One of the best coffee you can enjoy is one that you roasted yourself. Sure it might take some time, but the taste is impeccable. And with a little practice, you can be a coffee roasting master at home.
You can always buy a premium coffee roaster in Brisbane if you struggle with roasting coffee at home. But believe us when we say that home roasted coffee is the best.
To begin roasting coffee at home, you need a source of green coffee beans. It’s also crucial to understand the process of coffee roasting from start to finish. So without further delay, let’s get roasting!
Why Do We Roast Coffee?
Our favourite red fruit must go through several stages before it reaches our cups every morning. Coffee is like a dry pinto bean. It can be stored for long periods and remain fresh once it’s been roasted. If you don’t roast your coffee, its taste will be acidic and too bitter to drink. As a result, roasting gives coffee its unique flavour and aroma.
What Happens During the Coffee Roasting Process?
Green coffee goes through a drastic change once it is roasted. Roasting removes the liquid from the beans causing them to dry and expand. During the roasting process, the natural sugar is converted into CO2. Some of the sugar is caramelised, adding flavour to the coffee we drink every day. After the roasting process, the green bean will turn brown, reducing its acidity and bitterness by 18% and expanding by 50%.
As soon as the roasting process is complete, the beans start to “degas.” Roasted beans start losing their flavour and aroma in 2 weeks, so you shouldn’t store roasted coffee beans for too long.
Stages of Roasting Coffee
Seasoned coffee roasters have identified 10 stages coffee beans must go through to be called “roasted.” However, it’s up to you when you want to stop. Here are the stages of Coffee roasting.
- Green Stage: The beans will retain their natural green colour and their virgin green essence as they start to heat.
- Yellow Stage: The beans start to lose their colour and turn yellow. They will also emit a grassy odour, which is a good sign.
- Steam Stage: This is where the coffee beans start losing water, forming steam. If steam comes from your bean before they turn yellow, it means you are roasting at a high temperature. Bring it down a notch!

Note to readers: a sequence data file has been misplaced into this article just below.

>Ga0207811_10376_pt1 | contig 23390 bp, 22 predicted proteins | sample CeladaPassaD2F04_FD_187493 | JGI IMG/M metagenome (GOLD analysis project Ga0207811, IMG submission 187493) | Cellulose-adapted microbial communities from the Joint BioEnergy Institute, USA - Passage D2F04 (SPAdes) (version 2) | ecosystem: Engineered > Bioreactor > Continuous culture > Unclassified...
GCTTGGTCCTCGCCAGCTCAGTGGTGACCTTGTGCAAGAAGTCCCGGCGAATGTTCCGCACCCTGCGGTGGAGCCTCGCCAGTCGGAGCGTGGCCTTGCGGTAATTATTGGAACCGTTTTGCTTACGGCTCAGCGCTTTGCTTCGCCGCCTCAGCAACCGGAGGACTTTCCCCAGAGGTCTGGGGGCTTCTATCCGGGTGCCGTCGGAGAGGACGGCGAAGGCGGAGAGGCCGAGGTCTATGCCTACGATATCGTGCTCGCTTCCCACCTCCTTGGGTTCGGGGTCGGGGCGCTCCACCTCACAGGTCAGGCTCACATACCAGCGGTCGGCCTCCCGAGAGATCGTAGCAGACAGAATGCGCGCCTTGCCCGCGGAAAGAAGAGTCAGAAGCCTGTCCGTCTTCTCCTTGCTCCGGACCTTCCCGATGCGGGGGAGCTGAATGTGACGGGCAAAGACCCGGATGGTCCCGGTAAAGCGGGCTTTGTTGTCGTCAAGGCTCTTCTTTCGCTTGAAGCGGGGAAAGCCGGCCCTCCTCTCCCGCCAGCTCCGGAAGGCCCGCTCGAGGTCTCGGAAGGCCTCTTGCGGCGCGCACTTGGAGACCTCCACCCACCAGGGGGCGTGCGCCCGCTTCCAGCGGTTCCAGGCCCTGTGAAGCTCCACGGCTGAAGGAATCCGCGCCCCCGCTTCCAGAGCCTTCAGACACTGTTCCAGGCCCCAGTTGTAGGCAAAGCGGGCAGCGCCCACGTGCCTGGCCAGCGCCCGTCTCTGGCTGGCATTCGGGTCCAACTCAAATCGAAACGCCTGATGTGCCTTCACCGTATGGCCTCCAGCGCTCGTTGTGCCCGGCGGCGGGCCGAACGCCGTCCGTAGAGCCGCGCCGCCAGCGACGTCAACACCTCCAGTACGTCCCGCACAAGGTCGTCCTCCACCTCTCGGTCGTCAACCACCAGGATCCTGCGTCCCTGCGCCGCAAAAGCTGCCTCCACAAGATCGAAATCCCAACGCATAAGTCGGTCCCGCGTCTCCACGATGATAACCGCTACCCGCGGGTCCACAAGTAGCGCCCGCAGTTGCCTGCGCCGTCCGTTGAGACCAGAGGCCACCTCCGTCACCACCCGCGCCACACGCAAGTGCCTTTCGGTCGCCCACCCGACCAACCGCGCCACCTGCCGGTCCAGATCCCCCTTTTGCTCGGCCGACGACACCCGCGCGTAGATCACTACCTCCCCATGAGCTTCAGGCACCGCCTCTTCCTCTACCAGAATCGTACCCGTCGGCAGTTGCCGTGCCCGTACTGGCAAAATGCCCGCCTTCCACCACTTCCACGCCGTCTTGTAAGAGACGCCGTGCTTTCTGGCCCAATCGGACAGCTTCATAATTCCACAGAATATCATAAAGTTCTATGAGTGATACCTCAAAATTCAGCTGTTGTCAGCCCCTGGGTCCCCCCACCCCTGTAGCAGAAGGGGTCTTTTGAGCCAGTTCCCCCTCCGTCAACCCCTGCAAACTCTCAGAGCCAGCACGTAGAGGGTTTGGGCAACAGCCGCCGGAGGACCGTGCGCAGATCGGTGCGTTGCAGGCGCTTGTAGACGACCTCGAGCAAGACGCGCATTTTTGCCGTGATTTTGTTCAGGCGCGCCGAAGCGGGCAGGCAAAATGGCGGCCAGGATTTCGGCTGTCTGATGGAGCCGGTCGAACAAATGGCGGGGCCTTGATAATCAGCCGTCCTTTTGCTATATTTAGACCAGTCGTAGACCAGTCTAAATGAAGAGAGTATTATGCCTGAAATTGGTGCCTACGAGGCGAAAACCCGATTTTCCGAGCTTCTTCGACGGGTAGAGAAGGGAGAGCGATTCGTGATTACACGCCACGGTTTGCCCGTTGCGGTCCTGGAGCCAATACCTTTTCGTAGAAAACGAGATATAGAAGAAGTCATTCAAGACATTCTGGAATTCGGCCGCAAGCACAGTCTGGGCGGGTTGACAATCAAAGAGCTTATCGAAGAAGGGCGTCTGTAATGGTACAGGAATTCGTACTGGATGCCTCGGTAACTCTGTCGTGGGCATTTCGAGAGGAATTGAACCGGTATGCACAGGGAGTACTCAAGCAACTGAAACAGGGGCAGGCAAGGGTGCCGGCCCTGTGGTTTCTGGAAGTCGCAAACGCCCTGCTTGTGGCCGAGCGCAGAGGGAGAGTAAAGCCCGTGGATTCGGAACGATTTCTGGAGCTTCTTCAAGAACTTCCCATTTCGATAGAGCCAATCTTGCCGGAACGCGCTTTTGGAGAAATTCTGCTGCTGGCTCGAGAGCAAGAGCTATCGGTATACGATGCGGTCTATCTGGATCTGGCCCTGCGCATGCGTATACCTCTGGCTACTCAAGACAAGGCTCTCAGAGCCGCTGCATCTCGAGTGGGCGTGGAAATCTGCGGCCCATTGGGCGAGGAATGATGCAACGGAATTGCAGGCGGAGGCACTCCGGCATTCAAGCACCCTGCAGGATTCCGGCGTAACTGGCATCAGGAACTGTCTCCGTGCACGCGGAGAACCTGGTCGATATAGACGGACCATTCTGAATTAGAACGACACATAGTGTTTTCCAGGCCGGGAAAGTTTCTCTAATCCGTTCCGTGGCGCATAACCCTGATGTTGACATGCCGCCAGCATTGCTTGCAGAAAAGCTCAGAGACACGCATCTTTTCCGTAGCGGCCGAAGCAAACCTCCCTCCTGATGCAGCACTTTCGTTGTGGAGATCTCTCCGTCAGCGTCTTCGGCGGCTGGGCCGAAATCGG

- Popcorn Stage: This is the point where the roasting kicks in. You’ll hear cracking sounds coming from the sugar being caramelised. The sound will be similar to making popcorn, hence the name.
- City Roast: After the first crack, the sugar in the beans have started to caramelise. The coffee has reached a drinkable roasting level.
- City Plus Roast: Further caramelisation of sugar and migration of oils swell the beans. The coffee is a City Plus roast, and this is a popular and common roasting stage.
- Full City Roast: When the beans are on the verge of a second crack, the coffee beans are at the Full City roast stage. This adds a darker shade to the coffee beans. The taste is stronger than in previous stages.
- Second Crack Stage: The beans are heated to the point of a second more intense crack. When you hear another cracking sound, your coffee is roasted. The second crack reveals another layer of flavour.
- French Roast: The coffee is in its final roasting stage. The colour is dark brown, the smell is pungent, and the flavours are enhanced. The overall structure of the beans is broken, and some of the sugar is burned, adding a bitter taste to your coffee.
- Burned Stage: If you don’t stop roasting past the point of french roast, you’ll burn your coffee beans. The smell goes from intense to terrible, and the taste is ruined. All the sugar is burned, and the coffee beans turn black.
How Long Does it Take to Roast Coffee?
The time for roasting coffee depends on several factors, including the heat and the method of roasting. If you are roasting coffee the old fashioned way (on a stove), the heat of the flames will determine how long it takes. Coffee beans take around 10 minutes to reach stage 2 if your roast on medium heat. We won’t advise you to increase the temperature further because you’ll quickly dry all the flavours.
Is it Worth The Struggle?
Here is the million-dollar question, “should I roast my coffee at home?” the answer to this depends on o your schedule. While home-roasted coffee is brilliant and with impeccable taste, do you have enough time for it? If you are a 9-5 person and need a shot of coffee to kick start your day, we’ll say stick to premium coffee roasters in Brisbane. But if you are a house mom and think you can manage the hustle, go for home-roasted coffee!